This week in New York and around the United States hip-hop stars and fans celebrated the genre’s fiftieth anniversary with a series of events. It culminated in a major day-long live show featuring performances by the who’s who of America’s last true original artform.
But of course, hip-hop has moved far from 1520 Sedgwick Avenue in the Bronx to become a cultural force around the world. Nowhere has that been more obvious than in the youthful, fast-growing cities of Africa in recent decades.
The first breakout commercial hits of American hip-hop, like Sugar Hill Gang’s Rapper’s Delight and Grandmaster Flash’s The Message, made their way to the airwaves in African cities like Lagos and Nairobi in the early 1980s.
For a while hip-hop, or rap as it was more commonly known, was something of a niche genre, says Obi Asika, founder of Storm Records, one of Nigeria’s early dedicated hip-hop record labels. But by the late nineties it had become a favorite on radio and up-and-coming music TV channels like Trace TV and MTV Base.
Many of the pioneering artists and promoters of African hip-hop in the early days recognized rhythmic oral traditions of their own cultures. Back then there was very much a desire to reproduce a sound which might match up with their American brethren, but that very quickly gave way to homegrown dance-friendly beats that reflected the urban experience where these young artists were coming from.
In Ghana, Reggie Rockstone pioneered a sound he called hiplife which was a blend of hip-hop and Ghana’s traditional highlife. He went on to have a string of local hits. It’s why he’s never felt hip-hop was something from somewhere else, noting a “deep connection”. “Hip-hop is African and so as an African I feel very connected to all that is hip-hop,” Rockstone told Semafor Africa.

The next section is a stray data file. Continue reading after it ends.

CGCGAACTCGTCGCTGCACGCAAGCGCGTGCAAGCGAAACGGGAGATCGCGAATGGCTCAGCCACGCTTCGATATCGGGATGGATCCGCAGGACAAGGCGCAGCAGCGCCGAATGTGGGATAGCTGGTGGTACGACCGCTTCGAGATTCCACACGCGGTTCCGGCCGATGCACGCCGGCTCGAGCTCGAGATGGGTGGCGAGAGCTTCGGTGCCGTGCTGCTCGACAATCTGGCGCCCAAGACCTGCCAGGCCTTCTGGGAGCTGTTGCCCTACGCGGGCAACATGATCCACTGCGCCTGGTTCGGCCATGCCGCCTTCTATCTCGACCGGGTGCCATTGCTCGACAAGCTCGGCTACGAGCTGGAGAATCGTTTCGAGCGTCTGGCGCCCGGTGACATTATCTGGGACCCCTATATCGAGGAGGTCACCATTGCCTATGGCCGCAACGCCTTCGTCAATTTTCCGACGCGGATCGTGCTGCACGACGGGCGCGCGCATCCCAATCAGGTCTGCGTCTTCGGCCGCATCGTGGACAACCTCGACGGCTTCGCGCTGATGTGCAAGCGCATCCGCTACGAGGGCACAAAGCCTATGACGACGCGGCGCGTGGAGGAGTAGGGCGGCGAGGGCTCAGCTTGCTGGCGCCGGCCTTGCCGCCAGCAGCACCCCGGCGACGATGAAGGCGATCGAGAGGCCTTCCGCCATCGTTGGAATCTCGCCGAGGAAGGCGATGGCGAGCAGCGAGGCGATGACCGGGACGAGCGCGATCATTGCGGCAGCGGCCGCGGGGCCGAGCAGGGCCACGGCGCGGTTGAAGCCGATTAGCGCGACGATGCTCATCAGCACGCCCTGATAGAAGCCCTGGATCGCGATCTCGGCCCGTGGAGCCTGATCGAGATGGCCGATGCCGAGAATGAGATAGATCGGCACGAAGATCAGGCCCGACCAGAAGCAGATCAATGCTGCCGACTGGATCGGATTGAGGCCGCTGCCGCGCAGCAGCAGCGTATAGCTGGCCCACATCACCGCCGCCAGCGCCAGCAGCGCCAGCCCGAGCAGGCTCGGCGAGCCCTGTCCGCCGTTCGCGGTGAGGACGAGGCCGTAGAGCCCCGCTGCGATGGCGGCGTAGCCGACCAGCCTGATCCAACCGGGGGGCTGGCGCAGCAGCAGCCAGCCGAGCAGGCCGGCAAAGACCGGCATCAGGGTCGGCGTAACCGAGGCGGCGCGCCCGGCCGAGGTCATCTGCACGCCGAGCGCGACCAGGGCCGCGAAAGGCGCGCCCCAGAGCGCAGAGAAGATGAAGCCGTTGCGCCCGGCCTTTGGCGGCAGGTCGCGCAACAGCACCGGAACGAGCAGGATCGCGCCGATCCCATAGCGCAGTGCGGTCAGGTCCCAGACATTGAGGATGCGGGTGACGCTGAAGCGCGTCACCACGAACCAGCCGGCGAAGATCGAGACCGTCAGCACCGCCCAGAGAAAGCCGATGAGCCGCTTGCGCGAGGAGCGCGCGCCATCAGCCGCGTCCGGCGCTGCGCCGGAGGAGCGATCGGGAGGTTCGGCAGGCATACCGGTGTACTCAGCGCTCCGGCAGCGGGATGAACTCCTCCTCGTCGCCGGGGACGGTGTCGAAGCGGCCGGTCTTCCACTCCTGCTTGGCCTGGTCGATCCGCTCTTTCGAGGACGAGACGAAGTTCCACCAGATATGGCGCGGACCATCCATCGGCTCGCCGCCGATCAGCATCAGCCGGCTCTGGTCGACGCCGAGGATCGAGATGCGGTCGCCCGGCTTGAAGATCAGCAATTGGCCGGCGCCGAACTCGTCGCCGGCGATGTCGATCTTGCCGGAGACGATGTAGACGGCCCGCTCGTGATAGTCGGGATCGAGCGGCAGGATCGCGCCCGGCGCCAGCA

It’s a feeling that’s widespread among African hip-hop artists. “As an African hip-hop artist, I feel a certain responsibility to honor my heritage and to represent my roots through my lyrics and style,” says Nigerian rapper Sasha P, who is fondly called the first lady of African hip-hop. “Hip-hop allows me to embrace and celebrate my African identity while also connecting with people around the world who share similar experiences.”
In Kenya, hip-hop gave young local artists the confidence and energy to create some of today’s biggest artists and personalities, says Buddha Blaze, a veteran hip-hop promoter and producer in Nairobi. “At the start Kenyans would only listen to American hip-hop but that changed fast when artists like Kalamashaka (K-Shaka) came on the scene rapping in Kiswahili and Sheng (a blend of Kiswahili and English). This became a whole movement with more and more artists rhyming in more recognizable languages.”
It’s important to make a distinction between hip-hop music and the wider culture. It is the culture that has traveled farthest around the world and that is especially clear with the way popular culture in Africa’s cities has adopted everything from the fashion to the attitude, even as a multitude of music styles have evolved from absorbing American hip-hop.
“Afrobeats is what happened when we fully domesticated hip-hop,” says Asika, who last year produced a 10-part docu-series on Afrobeats called Journey of the Beats. That domesticated sound is now one of the world’s biggest genres with artists like Burna Boy and Wizkid selling out stadiums and arenas around the world.
South African hip-hop star Nasty C says the future of the culture in Africa remains strong. “I think hip-hop in Africa is headed somewhere really promising, we’ve gone from samples and 808 drum machines to really embracing our music and developing our own sound.”